State Energy Minister Ben Wyatt has been dealt a blow less than two months into the role after his chief energy adviser shocked the industry by announcing plans to step down.
Ray Challen, the deputy director-general of the Finance Department who has run the Public Utilities Office since its inception in 2012, told staff on Monday he would not seek to renew his contract when it runs out in July.
The decision comes after the departure this year of senior PUO official Simon Middleton and creates a headache for Mr Wyatt ahead of expected moves to reform the energy market.
It also comes as the McGowan Government prepares to roll the agency into Treasury to align it with Treasury’s own energy division.
Mr Wyatt said Dr Challen’s replacement would be chosen as part of broader changes to the public sector announced last week.
Dr Challen said it had been a great privilege to serve in the role, which he said had allowed him to “define and progress a much needed reform agenda for the electricity industry”.
Industry along with Opposition Leader and former energy minister Mike Nahan yesterday lamented Dr Challen’s decision to move on, saying it would create a void in the quality of the advice going to the Government.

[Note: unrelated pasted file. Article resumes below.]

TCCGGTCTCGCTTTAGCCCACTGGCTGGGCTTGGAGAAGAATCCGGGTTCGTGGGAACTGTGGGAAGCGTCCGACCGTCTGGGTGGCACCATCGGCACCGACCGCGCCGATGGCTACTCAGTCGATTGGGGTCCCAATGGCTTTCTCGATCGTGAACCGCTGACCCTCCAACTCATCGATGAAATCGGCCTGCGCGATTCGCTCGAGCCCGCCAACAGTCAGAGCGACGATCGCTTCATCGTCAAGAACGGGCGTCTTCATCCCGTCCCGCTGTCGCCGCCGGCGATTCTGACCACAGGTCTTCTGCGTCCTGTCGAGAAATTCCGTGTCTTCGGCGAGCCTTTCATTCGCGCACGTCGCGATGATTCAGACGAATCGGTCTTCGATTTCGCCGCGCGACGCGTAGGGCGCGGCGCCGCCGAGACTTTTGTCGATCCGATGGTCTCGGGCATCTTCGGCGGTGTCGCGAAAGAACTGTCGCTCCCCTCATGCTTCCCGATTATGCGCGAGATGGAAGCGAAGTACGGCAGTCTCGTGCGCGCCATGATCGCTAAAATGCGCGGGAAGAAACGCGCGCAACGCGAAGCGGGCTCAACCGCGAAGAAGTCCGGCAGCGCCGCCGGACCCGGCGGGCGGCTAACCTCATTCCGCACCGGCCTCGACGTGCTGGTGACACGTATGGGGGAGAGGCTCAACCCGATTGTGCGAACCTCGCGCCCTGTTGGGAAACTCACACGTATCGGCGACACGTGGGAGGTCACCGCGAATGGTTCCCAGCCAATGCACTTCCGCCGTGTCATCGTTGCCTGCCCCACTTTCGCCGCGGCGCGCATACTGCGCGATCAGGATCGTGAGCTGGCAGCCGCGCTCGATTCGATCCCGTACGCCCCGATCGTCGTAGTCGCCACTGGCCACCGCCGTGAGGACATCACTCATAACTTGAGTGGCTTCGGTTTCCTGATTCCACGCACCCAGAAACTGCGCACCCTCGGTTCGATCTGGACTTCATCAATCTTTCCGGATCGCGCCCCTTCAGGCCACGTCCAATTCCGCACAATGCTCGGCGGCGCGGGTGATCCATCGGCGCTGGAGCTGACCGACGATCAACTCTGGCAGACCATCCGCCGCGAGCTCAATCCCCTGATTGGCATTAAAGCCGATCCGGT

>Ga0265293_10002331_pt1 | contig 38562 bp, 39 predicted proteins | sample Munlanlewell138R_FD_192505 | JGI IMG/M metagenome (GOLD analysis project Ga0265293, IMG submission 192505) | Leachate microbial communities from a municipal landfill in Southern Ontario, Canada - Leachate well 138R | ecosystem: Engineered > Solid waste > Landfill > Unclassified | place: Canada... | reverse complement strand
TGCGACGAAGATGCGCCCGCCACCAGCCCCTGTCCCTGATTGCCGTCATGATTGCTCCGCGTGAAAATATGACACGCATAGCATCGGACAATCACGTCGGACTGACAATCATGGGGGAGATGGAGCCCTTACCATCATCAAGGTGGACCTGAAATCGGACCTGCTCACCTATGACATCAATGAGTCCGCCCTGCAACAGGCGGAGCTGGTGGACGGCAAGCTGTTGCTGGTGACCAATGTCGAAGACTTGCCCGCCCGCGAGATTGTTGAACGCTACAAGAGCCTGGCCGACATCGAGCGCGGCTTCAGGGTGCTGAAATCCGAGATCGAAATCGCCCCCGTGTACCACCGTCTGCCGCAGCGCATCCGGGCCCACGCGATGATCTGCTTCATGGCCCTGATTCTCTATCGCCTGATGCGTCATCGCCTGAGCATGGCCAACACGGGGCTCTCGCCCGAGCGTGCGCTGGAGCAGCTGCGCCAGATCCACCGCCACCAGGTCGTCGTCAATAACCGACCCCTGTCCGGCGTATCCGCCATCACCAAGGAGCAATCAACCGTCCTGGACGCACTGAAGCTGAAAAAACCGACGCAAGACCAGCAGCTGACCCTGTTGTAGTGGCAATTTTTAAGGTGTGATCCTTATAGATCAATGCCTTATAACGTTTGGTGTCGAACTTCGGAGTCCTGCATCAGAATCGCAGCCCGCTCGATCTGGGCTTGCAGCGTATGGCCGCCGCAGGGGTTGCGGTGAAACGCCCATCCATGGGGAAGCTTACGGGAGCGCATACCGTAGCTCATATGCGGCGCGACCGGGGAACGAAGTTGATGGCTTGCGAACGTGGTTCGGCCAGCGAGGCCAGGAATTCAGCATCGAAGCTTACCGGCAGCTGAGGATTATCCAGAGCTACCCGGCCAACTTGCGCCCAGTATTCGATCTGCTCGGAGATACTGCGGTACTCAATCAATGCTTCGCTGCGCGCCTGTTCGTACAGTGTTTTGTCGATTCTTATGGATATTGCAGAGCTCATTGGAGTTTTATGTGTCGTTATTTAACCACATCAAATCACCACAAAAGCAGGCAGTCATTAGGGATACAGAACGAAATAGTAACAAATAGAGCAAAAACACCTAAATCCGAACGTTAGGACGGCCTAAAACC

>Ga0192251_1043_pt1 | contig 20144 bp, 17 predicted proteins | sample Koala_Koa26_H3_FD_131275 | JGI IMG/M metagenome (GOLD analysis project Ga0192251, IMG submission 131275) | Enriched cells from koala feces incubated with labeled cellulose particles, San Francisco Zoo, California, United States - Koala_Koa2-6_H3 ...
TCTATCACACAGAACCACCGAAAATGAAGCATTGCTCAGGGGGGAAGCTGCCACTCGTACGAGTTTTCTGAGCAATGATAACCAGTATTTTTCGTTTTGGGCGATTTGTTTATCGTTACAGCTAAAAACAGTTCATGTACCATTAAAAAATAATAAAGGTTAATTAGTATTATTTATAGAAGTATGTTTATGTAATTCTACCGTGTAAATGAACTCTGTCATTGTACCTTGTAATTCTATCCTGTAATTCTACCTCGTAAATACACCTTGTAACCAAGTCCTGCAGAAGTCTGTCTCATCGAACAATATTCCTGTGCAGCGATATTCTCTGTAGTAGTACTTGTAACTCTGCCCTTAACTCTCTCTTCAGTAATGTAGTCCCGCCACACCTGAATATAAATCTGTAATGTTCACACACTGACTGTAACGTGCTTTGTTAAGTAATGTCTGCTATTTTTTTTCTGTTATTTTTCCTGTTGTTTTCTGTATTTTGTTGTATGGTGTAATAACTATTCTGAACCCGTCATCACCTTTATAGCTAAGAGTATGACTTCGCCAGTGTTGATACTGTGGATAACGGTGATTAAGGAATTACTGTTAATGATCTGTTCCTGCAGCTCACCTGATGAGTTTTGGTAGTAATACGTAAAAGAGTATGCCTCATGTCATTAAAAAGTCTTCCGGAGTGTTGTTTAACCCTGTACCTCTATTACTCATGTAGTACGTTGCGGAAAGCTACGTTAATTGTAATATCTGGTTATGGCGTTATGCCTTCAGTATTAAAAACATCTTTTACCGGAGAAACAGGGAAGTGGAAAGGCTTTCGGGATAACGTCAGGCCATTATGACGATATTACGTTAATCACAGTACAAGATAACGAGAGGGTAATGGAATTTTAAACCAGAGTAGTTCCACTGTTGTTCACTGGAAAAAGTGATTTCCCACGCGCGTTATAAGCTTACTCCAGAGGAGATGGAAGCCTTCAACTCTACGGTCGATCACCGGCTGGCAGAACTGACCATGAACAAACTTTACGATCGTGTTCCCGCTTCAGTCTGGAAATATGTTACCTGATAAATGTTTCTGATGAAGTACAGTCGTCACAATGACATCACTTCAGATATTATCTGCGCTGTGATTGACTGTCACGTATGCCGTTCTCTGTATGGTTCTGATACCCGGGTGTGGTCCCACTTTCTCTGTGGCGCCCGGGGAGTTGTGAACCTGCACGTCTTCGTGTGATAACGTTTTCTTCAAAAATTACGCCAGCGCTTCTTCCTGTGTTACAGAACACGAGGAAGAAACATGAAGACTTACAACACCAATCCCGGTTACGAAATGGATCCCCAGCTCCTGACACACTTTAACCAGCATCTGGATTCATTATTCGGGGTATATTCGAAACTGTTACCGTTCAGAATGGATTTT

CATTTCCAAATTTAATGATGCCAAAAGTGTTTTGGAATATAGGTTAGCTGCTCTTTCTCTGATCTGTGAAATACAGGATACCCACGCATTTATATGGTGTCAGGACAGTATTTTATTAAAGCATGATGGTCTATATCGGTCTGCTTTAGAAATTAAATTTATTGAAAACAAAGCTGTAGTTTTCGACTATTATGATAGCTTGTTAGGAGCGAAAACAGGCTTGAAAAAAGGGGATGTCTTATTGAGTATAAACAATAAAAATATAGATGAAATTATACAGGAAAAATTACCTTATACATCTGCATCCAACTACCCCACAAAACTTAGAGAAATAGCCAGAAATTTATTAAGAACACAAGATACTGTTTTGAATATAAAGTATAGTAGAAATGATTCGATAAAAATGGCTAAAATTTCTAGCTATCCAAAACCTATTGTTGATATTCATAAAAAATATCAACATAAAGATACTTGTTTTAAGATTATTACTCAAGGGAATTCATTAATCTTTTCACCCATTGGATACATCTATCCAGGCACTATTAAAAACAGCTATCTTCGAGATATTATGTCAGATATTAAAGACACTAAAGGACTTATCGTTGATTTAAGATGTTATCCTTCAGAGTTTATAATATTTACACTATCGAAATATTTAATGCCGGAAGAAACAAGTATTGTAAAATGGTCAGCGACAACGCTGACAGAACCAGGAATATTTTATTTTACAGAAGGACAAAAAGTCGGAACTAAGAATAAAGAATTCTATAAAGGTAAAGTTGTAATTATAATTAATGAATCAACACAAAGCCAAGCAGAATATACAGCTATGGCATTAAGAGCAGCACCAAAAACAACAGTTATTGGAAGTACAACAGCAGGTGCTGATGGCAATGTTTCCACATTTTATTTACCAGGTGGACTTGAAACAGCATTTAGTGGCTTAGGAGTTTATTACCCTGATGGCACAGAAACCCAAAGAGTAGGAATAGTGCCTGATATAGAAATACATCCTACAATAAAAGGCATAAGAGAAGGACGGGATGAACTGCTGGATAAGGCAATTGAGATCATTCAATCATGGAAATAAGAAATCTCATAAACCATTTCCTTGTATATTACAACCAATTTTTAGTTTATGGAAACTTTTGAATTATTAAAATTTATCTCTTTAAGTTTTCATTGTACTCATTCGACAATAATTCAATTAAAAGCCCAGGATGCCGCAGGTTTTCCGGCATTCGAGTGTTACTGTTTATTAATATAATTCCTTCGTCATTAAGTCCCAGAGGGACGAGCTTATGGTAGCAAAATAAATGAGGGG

Dr Nahan said Dr Challen had played a “vital” role in the reforms to WA’s energy market in the Barnett government’s second term, including a shake-up of the capacity market to make it more efficient.
Dr Nahan also said Dr Challen had a “unique” understanding of the State’s energy system and his advice to a new and inexperienced energy minister would be irreplaceable.
An economist, Dr Challen had his own consultancy before becoming a director with PricewaterhouseCoopers between 2009 and 2012.
He took up the job as head of the PUO in 2012 when it was created to replace the trouble-prone former Office of Energy, which was partly blamed for the bungled solar subsidy scheme.
“He has a depth of knowledge unique in the public sector,” Dr Nahan said. “I didn’t know him before he came in but, I tell you what, of all the people there I would have fought like hell to convince him to stay.
“We achieved some reform but the path to reform is like a treadmill — there’s a lot more to do and it’s highly complex.
“And because it’s a joint venture market that has public sector and private participants you have to have the process right.
“He never made a mistake.”
WA Independent Power Association chairman Richard Harris said Dr Challen would be a big loss and Mr Wyatt would struggle to find a comparable replacement.
“It is sad to see Ray go and all that knowledge and experience is not easily replaced,” Mr Harris said.